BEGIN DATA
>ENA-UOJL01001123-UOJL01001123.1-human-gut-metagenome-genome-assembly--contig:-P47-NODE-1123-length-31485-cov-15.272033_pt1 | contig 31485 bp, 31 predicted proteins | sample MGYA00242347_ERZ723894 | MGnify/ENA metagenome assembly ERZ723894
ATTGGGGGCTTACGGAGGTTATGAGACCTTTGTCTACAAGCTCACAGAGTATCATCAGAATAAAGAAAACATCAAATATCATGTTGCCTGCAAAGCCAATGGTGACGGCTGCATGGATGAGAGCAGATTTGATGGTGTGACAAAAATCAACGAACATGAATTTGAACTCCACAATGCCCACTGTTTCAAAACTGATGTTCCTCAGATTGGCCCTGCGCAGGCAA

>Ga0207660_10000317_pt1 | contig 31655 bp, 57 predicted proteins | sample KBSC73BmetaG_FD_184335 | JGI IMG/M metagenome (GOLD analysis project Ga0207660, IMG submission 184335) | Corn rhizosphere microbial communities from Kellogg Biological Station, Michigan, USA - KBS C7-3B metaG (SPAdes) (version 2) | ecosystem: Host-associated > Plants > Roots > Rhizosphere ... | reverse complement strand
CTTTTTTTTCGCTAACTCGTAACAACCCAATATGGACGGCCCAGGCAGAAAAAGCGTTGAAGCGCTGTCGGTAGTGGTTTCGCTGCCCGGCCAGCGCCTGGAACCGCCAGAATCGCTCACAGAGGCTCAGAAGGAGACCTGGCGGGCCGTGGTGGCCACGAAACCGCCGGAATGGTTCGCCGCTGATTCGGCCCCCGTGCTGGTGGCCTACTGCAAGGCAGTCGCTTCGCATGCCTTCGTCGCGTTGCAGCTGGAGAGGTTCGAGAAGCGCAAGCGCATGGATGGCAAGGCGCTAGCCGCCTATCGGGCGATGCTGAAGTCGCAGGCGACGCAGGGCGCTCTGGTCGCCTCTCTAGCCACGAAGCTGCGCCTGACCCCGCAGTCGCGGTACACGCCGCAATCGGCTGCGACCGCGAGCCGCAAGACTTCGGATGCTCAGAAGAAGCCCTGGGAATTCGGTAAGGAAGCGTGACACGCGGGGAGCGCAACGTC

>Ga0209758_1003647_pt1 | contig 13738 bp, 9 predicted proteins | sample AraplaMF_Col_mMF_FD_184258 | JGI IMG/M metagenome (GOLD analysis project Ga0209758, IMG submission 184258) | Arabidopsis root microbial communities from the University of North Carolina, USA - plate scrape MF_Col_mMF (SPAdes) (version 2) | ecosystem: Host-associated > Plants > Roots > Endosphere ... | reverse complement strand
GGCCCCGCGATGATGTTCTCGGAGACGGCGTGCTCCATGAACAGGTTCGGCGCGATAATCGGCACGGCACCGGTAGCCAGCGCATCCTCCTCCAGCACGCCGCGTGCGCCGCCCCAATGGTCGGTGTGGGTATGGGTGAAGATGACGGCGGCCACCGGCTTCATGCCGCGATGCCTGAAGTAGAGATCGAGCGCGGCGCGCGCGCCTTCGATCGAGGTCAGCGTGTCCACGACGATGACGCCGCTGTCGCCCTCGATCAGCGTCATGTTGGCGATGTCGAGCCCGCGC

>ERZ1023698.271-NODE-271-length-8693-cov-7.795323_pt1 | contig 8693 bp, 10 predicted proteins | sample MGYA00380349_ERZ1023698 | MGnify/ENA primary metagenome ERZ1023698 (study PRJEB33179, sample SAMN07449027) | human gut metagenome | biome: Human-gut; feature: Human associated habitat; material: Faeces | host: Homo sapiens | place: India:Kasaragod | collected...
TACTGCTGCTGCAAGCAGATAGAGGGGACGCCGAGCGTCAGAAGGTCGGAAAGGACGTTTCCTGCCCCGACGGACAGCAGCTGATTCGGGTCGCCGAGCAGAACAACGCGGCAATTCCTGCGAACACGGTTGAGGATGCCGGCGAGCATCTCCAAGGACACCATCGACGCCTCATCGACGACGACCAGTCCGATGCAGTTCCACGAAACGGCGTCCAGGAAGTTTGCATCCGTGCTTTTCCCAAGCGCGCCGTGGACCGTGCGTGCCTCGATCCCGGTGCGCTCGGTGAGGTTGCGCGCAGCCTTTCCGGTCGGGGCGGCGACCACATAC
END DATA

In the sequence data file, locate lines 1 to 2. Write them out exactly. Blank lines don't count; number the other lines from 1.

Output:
>ENA-UOJL01001123-UOJL01001123.1-human-gut-metagenome-genome-assembly--contig:-P47-NODE-1123-length-31485-cov-15.272033_pt1 | contig 31485 bp, 31 predicted proteins | sample MGYA00242347_ERZ723894 | MGnify/ENA metagenome assembly ERZ723894
ATTGGGGGCTTACGGAGGTTATGAGACCTTTGTCTACAAGCTCACAGAGTATCATCAGAATAAAGAAAACATCAAATATCATGTTGCCTGCAAAGCCAATGGTGACGGCTGCATGGATGAGAGCAGATTTGATGGTGTGACAAAAATCAACGAACATGAATTTGAACTCCACAATGCCCACTGTTTCAAAACTGATGTTCCTCAGATTGGCCCTGCGCAGGCAA